Learning a New Language
Indonesians are united as a nation by Bahasa Indonesia
As one of the world’s most diverse countries, diversity is a central feature of Indonesian culture. It has 300 ethnic groups; 750 languages and dialects, with several local languages having their own scripts; and numerous religions, as a result of the country’s unique history and geography. The importance of diversity is embedded in the nation’s motto: Bhinneka Tunggal Ika (“Unity in diversity”). Even though Indonesians refer to themselves by their ethnic group and speak many local languages, they are united as a nation by Bahasa Indonesia, the official language of the country.
Indonesian may not be spoken outside of the archipelago, except a similar language used in neighboring Malaysia and Brunei, but 260 million people still use it everyday. Unfortunately, few of the 80,000 foreign workers (China, Japan and South Korea actually account for more than half) have made the effort to learn and speak properly. In a country where etiquette and manners is a key factor of success, mastering the language offers the best chance to plunge into local culture and integrate into the very complex society.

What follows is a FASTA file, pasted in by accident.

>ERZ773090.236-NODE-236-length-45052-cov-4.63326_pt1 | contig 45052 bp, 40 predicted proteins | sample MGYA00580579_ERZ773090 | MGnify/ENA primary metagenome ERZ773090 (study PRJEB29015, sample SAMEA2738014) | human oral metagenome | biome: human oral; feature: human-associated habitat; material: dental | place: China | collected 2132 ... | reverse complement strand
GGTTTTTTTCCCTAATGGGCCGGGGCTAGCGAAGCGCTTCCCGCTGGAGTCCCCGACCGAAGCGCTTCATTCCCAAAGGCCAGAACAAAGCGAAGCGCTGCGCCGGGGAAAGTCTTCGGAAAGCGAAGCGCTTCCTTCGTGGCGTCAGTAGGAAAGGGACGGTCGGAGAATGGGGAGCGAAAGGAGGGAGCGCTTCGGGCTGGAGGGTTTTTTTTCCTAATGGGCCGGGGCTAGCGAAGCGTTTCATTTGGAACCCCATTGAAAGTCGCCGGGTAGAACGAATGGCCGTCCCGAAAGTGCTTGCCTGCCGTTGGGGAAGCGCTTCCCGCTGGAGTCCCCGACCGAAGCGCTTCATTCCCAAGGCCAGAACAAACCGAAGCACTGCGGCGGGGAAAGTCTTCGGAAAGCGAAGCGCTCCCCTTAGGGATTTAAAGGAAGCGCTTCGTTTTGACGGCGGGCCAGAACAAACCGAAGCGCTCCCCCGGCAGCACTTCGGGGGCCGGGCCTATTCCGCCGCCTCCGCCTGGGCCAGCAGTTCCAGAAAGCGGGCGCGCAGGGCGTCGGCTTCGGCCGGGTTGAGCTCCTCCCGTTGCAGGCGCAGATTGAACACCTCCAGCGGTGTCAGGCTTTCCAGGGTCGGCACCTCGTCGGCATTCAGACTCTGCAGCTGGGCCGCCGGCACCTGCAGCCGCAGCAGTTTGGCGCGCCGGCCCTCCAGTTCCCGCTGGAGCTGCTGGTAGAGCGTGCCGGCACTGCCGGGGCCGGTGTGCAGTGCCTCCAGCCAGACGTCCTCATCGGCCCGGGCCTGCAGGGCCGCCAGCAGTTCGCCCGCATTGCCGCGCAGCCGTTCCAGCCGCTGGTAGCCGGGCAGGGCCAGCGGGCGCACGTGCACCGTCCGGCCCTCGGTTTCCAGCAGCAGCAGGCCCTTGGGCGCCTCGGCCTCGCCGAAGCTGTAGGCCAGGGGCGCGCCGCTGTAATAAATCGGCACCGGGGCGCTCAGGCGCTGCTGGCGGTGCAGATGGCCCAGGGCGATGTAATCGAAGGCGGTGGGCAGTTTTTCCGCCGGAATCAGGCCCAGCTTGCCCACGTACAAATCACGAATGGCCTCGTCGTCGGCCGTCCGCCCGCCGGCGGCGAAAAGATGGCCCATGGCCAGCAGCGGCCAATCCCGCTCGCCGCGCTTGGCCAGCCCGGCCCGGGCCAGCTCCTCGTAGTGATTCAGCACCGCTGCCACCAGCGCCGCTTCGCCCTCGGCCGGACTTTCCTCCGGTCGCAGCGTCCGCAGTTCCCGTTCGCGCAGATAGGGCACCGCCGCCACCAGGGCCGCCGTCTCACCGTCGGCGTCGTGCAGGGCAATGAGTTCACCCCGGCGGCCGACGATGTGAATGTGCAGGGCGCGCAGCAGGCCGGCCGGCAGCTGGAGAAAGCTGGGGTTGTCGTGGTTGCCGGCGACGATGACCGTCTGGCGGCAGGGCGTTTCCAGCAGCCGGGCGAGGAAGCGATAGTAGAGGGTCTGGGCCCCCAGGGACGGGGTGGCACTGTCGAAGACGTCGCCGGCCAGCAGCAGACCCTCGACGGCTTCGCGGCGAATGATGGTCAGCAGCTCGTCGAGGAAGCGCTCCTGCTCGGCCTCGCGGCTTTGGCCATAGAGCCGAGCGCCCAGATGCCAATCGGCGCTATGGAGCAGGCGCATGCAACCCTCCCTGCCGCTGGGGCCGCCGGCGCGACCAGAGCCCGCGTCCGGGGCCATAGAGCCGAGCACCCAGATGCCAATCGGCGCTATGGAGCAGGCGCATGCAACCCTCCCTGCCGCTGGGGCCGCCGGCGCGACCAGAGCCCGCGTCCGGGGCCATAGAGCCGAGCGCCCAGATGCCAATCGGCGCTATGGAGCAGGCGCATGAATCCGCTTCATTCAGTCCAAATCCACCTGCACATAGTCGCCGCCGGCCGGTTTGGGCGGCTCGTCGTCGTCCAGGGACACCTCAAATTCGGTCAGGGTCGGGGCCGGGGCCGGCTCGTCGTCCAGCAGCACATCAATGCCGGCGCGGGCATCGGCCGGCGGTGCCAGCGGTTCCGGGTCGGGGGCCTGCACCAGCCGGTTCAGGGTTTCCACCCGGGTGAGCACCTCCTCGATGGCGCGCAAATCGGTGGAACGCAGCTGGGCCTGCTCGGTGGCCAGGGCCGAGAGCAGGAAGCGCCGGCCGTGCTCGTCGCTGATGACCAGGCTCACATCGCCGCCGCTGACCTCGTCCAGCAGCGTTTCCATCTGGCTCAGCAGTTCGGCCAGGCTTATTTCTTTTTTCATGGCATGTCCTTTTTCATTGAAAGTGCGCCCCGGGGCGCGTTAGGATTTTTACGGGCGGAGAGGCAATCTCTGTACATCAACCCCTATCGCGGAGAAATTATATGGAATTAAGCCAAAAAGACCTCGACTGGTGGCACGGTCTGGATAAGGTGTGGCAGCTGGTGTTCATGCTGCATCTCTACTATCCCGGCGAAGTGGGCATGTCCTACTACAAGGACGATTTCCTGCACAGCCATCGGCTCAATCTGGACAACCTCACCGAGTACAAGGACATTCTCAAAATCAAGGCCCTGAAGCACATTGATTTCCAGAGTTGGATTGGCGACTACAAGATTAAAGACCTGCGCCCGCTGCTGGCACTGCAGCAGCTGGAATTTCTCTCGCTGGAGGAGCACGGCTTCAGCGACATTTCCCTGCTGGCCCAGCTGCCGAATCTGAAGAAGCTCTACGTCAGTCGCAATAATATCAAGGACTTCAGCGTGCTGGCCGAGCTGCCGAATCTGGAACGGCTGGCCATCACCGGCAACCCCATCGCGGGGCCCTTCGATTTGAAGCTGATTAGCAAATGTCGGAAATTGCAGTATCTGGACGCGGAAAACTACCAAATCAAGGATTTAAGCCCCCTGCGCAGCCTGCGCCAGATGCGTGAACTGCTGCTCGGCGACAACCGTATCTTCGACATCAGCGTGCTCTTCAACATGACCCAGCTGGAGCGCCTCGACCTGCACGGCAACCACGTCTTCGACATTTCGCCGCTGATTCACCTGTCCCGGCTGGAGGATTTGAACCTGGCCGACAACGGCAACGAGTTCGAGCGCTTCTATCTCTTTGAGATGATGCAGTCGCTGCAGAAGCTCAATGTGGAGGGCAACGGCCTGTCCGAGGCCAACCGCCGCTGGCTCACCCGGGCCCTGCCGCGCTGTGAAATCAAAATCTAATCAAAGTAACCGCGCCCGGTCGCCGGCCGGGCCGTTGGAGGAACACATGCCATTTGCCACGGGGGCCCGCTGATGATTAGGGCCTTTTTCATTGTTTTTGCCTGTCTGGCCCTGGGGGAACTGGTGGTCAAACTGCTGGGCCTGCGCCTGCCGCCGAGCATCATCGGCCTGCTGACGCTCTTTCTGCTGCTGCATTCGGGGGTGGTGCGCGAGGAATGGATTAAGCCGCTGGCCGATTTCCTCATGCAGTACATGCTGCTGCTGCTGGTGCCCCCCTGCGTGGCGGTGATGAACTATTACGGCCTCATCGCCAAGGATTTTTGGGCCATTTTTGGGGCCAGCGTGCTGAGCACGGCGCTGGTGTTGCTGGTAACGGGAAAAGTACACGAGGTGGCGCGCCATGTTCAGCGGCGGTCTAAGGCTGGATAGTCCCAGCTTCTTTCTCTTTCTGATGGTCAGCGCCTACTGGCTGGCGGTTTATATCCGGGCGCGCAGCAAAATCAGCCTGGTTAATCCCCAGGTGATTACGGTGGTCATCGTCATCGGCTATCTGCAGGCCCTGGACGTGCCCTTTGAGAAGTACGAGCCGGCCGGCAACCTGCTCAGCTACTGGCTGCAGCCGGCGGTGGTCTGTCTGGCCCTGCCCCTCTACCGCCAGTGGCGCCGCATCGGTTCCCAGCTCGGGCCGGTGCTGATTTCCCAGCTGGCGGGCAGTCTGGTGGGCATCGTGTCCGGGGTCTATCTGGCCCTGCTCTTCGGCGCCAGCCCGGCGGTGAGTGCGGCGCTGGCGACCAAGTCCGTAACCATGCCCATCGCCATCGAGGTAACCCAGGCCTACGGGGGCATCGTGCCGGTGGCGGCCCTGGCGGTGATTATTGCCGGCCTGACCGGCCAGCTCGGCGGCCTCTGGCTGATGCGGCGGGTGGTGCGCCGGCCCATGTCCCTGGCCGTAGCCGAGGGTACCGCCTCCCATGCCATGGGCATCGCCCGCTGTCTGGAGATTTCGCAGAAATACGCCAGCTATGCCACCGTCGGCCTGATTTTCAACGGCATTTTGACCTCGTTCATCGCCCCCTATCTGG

Indonesia is a collectivist society that puts greater importance on the group rather than on individuals. This is the society’s way of life, and it is manifested in the form of mutual assistance (“gotongroyong”) and consultations (“musyawarah”), which occur before arriving at a consensus (“mufakat”). The collectivist culture is also evident in the people’s long-term commitment to their family and extended family. The members of society form strong relationships in which everyone takes responsibility for the members of their group or clan. Indonesia does not have social security systems or welfare systems for every citizen; nevertheless, its collectivist culture ensures that citizens take care of one another when needed.
As you may expect, NagaIndo foreign workers willingly speak the language. They study Bahasa for an intensive week of training once a month. Despite the lack of qualified teachers in Lombok, we managed to find Vicky and Fluencyindonesian. She originates from Jakarta, graduated as a qualified teacher and moved to Lombok for a lifestyle change from mighty Jakarta city. Her company trains not only people from all over Indonesia who visit Lombok to take up a few weeks course, but also foreigners who live in Lombok and feel the need to integrate the Indonesian society.